Coloring-up Chips (or Tournament Race Off) -- with Pictures
The purpose of this article to explain the basic procedure for "coloring up" (or "racing off") chips at the end of a blind level. This is done when the smaller chips will no longer be needed for blinds or antes at any higher blind levels.
Why Color Up?
At this point in a tournament, some players have busted out and it is usually desirable to remove the smaller chips from the table so the remaining players have manageable-sized chips stacks.
For example, if your blinds are:
Level 1: 5/10
Level 2: 10/20
Level 3: 15/30
Level 4: 20/40 <-- color up $5s
Level 5: 25/50
Level 6: 50/100
then you would want to color-up all the $5 chips at the end of Level 4.
How to Color Up
There are many options for coloring-up chips, including letting one player buy everyone else's chips, or rounding up. But the procedure described below is the standard way it is done.
Step 1: Each player stacks their small chips.
The example below shows a game that is down to 4 players when you are ready to color up all the $5 chips and replace them with $25s.
1A. Each player should stack all the $5 chips in stacks of 5 (or $25)
1B. Each player takes their "odd" (left over) $5 chips and places them individually in front of their stacks.
Notice that there is a total of $300 worth of $5 chips on the table. So you can calculate that you will need a total of 12 of the $25 chips (also $300) for your color up. Get out those 12 chips and proceed to step 2.
Step 2: Exchange all the full stacks.
2A. Go around to each stack of $5s, and place 1 of the $25 chips in front of each full stack.
2B. Take all those full stacks of $5 chips off the table.
Now your table looks like this next picture. Notice that you have 2 leftover $25 chips (at the bottom) that have not been given out yet. And that there are 10 leftover single $5 chips waiting to be colored up.
Step 3: Deal cards to determine who gets the remaining large chips.
Once you have only the odd $5 chips left, then you need to figure out how to distribute your remaining 2 of the $25 chips. If you want the total amount of chips in play to remain constant for your tournament, then you can do a chip race. You do this by dealing cards from a deck that's been cut.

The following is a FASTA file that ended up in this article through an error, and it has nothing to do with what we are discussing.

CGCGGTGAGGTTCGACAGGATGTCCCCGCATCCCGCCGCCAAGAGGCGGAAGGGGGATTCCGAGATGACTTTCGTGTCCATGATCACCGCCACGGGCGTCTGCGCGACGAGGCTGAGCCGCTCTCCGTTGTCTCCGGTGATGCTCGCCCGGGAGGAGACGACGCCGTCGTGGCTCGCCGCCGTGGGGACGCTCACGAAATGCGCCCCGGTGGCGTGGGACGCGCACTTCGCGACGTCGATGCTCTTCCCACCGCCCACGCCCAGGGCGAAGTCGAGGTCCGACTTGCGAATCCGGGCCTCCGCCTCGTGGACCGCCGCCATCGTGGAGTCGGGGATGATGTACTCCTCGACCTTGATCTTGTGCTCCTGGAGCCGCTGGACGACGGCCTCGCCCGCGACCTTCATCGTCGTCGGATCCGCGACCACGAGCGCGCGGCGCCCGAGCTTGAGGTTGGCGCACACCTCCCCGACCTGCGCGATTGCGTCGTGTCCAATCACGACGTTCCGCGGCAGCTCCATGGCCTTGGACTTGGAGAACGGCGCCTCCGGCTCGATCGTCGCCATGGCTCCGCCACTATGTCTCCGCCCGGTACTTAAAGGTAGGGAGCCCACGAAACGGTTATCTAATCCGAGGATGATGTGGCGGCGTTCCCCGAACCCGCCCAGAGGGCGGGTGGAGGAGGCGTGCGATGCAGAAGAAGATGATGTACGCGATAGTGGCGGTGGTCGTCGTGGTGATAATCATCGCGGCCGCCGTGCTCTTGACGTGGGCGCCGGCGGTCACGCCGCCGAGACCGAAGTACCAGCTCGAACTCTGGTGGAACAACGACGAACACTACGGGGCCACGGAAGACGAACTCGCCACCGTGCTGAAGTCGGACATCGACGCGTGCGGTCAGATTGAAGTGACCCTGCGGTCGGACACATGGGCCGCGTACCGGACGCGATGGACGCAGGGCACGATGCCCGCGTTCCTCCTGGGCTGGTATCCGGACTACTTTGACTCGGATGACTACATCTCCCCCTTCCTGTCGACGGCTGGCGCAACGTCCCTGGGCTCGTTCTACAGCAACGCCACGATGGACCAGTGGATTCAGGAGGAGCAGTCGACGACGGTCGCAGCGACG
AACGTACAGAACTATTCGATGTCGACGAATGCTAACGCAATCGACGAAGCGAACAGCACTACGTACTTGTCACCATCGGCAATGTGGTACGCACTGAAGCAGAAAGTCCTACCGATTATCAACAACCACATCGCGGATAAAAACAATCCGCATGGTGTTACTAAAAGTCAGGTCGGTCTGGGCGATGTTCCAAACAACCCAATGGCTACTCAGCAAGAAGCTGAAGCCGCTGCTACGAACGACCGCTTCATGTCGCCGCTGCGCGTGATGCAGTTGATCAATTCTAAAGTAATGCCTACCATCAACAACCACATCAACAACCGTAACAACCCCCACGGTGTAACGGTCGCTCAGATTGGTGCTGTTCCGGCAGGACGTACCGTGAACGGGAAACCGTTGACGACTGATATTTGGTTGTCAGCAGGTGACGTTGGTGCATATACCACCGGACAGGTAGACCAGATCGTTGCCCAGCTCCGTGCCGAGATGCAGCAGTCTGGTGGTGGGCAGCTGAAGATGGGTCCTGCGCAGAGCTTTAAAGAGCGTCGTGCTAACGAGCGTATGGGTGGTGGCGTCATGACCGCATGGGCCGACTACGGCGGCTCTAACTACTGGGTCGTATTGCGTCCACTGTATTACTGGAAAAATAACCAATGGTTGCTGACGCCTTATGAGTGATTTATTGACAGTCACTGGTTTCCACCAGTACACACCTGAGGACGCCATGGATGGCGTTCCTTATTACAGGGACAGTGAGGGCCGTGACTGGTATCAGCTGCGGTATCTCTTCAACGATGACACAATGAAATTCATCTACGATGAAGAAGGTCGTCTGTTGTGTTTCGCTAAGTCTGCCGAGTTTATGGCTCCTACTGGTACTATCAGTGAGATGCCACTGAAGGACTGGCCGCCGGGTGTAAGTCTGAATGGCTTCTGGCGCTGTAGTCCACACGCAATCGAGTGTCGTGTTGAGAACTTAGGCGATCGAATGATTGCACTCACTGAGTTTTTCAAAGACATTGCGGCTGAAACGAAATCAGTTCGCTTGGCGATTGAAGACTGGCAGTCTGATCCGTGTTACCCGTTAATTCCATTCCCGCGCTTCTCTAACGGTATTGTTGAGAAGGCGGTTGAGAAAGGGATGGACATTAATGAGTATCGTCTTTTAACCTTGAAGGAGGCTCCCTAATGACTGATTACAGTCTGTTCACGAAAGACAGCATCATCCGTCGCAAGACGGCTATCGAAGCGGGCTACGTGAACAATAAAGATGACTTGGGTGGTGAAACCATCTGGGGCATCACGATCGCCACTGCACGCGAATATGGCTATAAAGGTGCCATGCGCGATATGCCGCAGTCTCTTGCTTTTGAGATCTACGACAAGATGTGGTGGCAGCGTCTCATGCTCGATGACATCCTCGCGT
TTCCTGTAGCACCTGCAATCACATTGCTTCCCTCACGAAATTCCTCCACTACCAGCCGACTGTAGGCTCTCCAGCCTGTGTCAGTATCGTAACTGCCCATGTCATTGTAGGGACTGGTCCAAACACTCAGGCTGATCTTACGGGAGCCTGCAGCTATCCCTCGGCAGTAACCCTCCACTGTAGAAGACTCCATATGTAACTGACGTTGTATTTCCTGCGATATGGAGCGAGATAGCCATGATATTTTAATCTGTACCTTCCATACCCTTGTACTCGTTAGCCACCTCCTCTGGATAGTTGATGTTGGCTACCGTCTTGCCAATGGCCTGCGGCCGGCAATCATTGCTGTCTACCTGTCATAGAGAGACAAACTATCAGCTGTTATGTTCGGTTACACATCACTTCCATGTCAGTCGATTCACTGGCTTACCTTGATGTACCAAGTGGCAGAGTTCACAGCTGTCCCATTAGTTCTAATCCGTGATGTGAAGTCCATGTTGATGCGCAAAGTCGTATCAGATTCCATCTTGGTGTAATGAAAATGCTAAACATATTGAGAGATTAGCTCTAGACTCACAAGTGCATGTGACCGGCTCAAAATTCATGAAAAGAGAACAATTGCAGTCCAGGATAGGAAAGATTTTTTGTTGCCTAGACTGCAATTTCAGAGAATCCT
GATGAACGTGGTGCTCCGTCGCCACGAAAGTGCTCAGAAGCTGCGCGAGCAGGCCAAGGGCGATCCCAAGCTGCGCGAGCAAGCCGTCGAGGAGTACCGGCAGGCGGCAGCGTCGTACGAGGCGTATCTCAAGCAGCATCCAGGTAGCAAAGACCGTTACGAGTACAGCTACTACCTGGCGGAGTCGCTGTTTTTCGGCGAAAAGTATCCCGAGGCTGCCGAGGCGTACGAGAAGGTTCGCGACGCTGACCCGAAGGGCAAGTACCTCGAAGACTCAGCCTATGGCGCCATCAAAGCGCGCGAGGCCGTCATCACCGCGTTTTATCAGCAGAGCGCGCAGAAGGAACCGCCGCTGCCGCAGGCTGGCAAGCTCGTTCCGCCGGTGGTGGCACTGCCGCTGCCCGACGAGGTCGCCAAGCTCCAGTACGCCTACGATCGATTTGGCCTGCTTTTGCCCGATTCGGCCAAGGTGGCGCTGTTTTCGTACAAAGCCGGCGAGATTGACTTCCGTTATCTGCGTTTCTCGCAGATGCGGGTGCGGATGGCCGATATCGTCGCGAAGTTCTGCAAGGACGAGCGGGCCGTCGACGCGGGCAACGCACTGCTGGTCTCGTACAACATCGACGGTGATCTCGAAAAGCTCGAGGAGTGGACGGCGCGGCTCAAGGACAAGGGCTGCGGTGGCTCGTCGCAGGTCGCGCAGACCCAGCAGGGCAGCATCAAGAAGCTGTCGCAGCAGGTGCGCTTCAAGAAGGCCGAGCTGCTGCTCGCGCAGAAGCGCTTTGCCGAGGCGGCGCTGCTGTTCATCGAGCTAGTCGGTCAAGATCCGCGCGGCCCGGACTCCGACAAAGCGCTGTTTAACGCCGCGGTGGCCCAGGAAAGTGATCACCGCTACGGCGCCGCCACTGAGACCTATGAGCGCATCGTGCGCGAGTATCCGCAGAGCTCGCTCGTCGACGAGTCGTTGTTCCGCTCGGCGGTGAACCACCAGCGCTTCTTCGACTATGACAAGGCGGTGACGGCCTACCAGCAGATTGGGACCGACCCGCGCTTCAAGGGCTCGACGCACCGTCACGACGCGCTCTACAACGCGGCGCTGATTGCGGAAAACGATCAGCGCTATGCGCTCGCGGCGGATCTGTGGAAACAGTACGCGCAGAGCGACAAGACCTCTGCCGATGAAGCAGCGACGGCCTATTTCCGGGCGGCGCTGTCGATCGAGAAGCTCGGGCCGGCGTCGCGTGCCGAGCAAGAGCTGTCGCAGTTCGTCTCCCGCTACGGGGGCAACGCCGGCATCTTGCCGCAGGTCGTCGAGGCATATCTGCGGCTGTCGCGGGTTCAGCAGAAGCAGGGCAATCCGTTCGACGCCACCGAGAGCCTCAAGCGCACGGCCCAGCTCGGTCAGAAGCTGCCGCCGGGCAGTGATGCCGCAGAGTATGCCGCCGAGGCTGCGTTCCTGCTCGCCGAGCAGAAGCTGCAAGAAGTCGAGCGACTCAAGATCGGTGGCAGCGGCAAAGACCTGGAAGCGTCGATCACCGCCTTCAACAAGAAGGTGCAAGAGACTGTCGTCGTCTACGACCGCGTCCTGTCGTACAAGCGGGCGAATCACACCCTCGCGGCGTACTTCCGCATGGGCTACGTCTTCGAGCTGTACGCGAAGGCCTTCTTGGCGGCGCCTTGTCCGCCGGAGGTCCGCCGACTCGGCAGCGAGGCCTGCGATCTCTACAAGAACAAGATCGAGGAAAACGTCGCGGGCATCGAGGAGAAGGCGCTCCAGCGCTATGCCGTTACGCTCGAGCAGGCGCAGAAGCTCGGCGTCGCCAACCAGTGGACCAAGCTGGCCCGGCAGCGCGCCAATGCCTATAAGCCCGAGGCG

[Instead of a chip race, some people just round up -- for example, give a $25 chip to players A and D and give nothing to players B and C. Other people also just give one $25 chip to anyone who has any amount of $5 chips, players A, B, C, and D. Rounding adds a few more $100s to the table.]
3A. Starting with the button, deal one card face up in front of each individual small chip. Deal all the cards to each player before moving on to the next player (that is, do NOT go around the table multiple times).
Step 4: Distribute the large chips.
At this point, you give out the remaining $25 chips to the players who were dealt the highest cards.
4A. Player B with the Ace gets one chip, and Player D with the Q gets the other chip.
4B. Then remove all the $5 chips from the table and "shuffle up and deal!"
Notice that there is still a total of $300 in play, but it's been redistributed somewhat differently among the players. See the last picture below.
A few special items:
4C. A player may not be eliminated
from the tournament by the color-up process. If a player only has a few of the smaller chips (less than a full stack) and does not receive one of the high cards from the race, that player receives one of the higher chip, in addition to the other big chips given out the normal way.
4D. One player may only receive a maximum of one higher chip
for the odd smaller chips. Once he's received his bigger chip, the rest of his cards are dead. For example, if one player has an Ace and a King, you would give him the first chip and go on to the player with a Queen for the second chip.
4E. If 2 players receive the same high card (like if two players each were dealt a King in this example), we just deal another card to each of them, and the higher of these two tie-breaker cards would get the second chip. [The official race procedures call for breaking a tie by suits, in reverse alphabetical order -- spades, hearts, diamonds, clubs. But as long as we're dealing cards we just keep dealing for ties.]
It's very simple once you get the hang of it. It's also pretty easy to explain to other players if you go through the steps and tell what's going on in each step. However, the guy who had 4 $5 chips but didn't get a $25 because he got low cards may still be upset with you . . . but that's poker.
Have fun with your race-offs!